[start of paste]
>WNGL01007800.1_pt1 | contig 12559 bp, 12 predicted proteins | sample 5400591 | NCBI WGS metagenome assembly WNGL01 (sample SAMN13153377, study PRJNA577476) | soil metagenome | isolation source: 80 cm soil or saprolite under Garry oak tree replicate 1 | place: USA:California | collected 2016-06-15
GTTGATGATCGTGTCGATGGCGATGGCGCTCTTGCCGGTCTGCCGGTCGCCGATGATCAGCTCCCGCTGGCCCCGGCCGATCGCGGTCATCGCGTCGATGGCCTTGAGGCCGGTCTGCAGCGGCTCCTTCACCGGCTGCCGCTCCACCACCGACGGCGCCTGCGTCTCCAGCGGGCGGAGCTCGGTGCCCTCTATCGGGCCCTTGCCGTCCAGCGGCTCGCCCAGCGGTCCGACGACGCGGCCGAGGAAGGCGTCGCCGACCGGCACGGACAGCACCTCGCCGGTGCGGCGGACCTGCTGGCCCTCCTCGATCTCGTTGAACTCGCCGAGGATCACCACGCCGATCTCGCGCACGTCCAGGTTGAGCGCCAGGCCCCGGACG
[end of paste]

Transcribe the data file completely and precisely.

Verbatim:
>WNGL01007800.1_pt1 | contig 12559 bp, 12 predicted proteins | sample 5400591 | NCBI WGS metagenome assembly WNGL01 (sample SAMN13153377, study PRJNA577476) | soil metagenome | isolation source: 80 cm soil or saprolite under Garry oak tree replicate 1 | place: USA:California | collected 2016-06-15
GTTGATGATCGTGTCGATGGCGATGGCGCTCTTGCCGGTCTGCCGGTCGCCGATGATCAGCTCCCGCTGGCCCCGGCCGATCGCGGTCATCGCGTCGATGGCCTTGAGGCCGGTCTGCAGCGGCTCCTTCACCGGCTGCCGCTCCACCACCGACGGCGCCTGCGTCTCCAGCGGGCGGAGCTCGGTGCCCTCTATCGGGCCCTTGCCGTCCAGCGGCTCGCCCAGCGGTCCGACGACGCGGCCGAGGAAGGCGTCGCCGACCGGCACGGACAGCACCTCGCCGGTGCGGCGGACCTGCTGGCCCTCCTCGATCTCGTTGAACTCGCCGAGGATCACCACGCCGATCTCGCGCACGTCCAGGTTGAGCGCCAGGCCCCGGACG